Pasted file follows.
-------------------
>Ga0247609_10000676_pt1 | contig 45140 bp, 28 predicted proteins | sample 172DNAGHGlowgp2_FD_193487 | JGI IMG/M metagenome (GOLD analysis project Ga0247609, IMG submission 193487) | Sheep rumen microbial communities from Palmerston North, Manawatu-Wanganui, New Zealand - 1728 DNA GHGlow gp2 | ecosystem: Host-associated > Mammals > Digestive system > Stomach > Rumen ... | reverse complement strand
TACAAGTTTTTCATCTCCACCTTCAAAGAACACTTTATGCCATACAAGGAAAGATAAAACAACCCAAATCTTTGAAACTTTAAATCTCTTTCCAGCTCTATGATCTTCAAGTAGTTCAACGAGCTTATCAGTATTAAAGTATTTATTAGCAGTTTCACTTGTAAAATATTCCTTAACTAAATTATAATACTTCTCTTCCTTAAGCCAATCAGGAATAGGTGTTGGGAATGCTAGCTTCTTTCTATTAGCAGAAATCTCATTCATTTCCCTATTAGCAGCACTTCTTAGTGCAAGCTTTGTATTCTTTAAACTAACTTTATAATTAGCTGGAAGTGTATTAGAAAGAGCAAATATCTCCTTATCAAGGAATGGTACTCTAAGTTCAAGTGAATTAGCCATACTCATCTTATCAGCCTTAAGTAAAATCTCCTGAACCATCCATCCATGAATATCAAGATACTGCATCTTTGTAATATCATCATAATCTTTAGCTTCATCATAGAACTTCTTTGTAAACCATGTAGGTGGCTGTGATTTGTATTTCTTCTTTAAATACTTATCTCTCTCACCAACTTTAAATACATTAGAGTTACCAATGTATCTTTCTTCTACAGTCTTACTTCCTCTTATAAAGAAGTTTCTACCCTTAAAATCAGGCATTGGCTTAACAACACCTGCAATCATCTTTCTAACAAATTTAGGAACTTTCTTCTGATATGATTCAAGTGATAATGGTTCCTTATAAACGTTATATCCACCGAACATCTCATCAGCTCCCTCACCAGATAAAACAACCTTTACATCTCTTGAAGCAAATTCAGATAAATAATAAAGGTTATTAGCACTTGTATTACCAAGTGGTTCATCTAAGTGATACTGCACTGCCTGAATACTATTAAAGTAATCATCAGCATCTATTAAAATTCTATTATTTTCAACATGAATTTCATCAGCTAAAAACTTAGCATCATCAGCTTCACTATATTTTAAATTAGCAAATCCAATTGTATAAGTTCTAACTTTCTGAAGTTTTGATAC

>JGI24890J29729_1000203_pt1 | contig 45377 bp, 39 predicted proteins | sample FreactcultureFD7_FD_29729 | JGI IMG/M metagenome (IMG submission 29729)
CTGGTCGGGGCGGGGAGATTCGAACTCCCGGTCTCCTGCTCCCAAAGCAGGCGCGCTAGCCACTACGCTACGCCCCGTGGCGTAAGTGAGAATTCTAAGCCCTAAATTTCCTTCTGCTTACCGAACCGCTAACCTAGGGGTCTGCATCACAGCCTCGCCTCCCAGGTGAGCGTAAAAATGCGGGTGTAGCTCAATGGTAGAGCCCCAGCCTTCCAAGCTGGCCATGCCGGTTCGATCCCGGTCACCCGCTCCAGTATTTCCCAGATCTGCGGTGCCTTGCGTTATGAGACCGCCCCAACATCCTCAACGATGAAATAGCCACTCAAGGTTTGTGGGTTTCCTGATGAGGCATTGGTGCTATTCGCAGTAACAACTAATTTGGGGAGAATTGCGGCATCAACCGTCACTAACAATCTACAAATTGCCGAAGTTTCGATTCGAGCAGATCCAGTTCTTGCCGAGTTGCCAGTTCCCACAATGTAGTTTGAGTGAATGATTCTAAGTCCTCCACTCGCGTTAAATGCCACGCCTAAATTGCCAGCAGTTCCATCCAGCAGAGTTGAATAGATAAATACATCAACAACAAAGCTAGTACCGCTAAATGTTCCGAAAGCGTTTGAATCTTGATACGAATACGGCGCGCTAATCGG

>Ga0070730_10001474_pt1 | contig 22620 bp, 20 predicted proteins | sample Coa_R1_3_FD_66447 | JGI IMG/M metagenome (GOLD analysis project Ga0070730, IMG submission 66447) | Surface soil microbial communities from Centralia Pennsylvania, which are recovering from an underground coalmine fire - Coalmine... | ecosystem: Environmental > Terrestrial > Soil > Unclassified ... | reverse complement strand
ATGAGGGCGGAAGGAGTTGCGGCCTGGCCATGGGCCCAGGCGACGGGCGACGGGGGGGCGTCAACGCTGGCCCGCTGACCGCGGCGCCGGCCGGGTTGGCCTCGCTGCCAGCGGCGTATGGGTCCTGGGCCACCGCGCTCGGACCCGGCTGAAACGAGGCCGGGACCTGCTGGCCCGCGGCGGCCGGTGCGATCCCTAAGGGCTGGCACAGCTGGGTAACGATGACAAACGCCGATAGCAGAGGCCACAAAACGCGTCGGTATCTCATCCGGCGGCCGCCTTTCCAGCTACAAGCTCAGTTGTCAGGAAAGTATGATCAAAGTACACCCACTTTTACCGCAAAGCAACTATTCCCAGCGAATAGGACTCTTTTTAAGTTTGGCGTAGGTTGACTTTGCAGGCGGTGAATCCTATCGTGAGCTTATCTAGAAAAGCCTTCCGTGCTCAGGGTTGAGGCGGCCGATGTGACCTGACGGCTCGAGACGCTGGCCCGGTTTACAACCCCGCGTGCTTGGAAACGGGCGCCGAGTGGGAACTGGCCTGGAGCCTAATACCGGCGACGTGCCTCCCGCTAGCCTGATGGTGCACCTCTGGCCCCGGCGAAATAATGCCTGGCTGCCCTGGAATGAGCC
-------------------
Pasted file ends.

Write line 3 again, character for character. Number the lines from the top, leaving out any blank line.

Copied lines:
>JGI24890J29729_1000203_pt1 | contig 45377 bp, 39 predicted proteins | sample FreactcultureFD7_FD_29729 | JGI IMG/M metagenome (IMG submission 29729)